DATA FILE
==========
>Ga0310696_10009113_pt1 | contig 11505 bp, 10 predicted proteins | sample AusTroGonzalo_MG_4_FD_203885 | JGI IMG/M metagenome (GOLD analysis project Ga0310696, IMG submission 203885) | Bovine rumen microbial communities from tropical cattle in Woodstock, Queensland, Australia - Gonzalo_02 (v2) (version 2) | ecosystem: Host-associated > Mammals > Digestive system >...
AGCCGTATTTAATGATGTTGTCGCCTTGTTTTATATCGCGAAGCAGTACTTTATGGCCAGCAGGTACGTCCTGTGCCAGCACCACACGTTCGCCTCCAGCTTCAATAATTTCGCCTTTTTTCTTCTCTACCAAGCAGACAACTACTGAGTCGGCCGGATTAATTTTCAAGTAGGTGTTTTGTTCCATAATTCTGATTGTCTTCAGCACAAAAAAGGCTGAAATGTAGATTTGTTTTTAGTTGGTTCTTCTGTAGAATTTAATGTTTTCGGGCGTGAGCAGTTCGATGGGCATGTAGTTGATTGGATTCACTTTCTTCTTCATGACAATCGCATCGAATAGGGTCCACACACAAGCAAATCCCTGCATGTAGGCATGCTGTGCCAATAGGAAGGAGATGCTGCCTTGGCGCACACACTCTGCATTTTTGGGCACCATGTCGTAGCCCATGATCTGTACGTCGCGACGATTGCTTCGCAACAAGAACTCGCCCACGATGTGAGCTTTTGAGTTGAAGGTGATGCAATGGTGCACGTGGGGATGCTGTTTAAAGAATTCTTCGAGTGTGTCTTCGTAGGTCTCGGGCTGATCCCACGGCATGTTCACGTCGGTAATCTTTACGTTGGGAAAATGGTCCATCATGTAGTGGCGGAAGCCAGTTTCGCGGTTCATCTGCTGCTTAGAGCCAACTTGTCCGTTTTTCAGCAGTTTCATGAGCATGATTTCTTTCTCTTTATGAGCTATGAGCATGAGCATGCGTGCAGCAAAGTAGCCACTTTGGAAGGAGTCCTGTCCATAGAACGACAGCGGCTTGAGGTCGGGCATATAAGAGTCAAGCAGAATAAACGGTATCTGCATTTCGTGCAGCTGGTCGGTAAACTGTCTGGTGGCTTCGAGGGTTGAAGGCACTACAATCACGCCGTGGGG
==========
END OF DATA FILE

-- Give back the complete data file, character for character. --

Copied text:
>Ga0310696_10009113_pt1 | contig 11505 bp, 10 predicted proteins | sample AusTroGonzalo_MG_4_FD_203885 | JGI IMG/M metagenome (GOLD analysis project Ga0310696, IMG submission 203885) | Bovine rumen microbial communities from tropical cattle in Woodstock, Queensland, Australia - Gonzalo_02 (v2) (version 2) | ecosystem: Host-associated > Mammals > Digestive system >...
AGCCGTATTTAATGATGTTGTCGCCTTGTTTTATATCGCGAAGCAGTACTTTATGGCCAGCAGGTACGTCCTGTGCCAGCACCACACGTTCGCCTCCAGCTTCAATAATTTCGCCTTTTTTCTTCTCTACCAAGCAGACAACTACTGAGTCGGCCGGATTAATTTTCAAGTAGGTGTTTTGTTCCATAATTCTGATTGTCTTCAGCACAAAAAAGGCTGAAATGTAGATTTGTTTTTAGTTGGTTCTTCTGTAGAATTTAATGTTTTCGGGCGTGAGCAGTTCGATGGGCATGTAGTTGATTGGATTCACTTTCTTCTTCATGACAATCGCATCGAATAGGGTCCACACACAAGCAAATCCCTGCATGTAGGCATGCTGTGCCAATAGGAAGGAGATGCTGCCTTGGCGCACACACTCTGCATTTTTGGGCACCATGTCGTAGCCCATGATCTGTACGTCGCGACGATTGCTTCGCAACAAGAACTCGCCCACGATGTGAGCTTTTGAGTTGAAGGTGATGCAATGGTGCACGTGGGGATGCTGTTTAAAGAATTCTTCGAGTGTGTCTTCGTAGGTCTCGGGCTGATCCCACGGCATGTTCACGTCGGTAATCTTTACGTTGGGAAAATGGTCCATCATGTAGTGGCGGAAGCCAGTTTCGCGGTTCATCTGCTGCTTAGAGCCAACTTGTCCGTTTTTCAGCAGTTTCATGAGCATGATTTCTTTCTCTTTATGAGCTATGAGCATGAGCATGCGTGCAGCAAAGTAGCCACTTTGGAAGGAGTCCTGTCCATAGAACGACAGCGGCTTGAGGTCGGGCATATAAGAGTCAAGCAGAATAAACGGTATCTGCATTTCGTGCAGCTGGTCGGTAAACTGTCTGGTGGCTTCGAGGGTTGAAGGCACTACAATCACGCCGTGGGG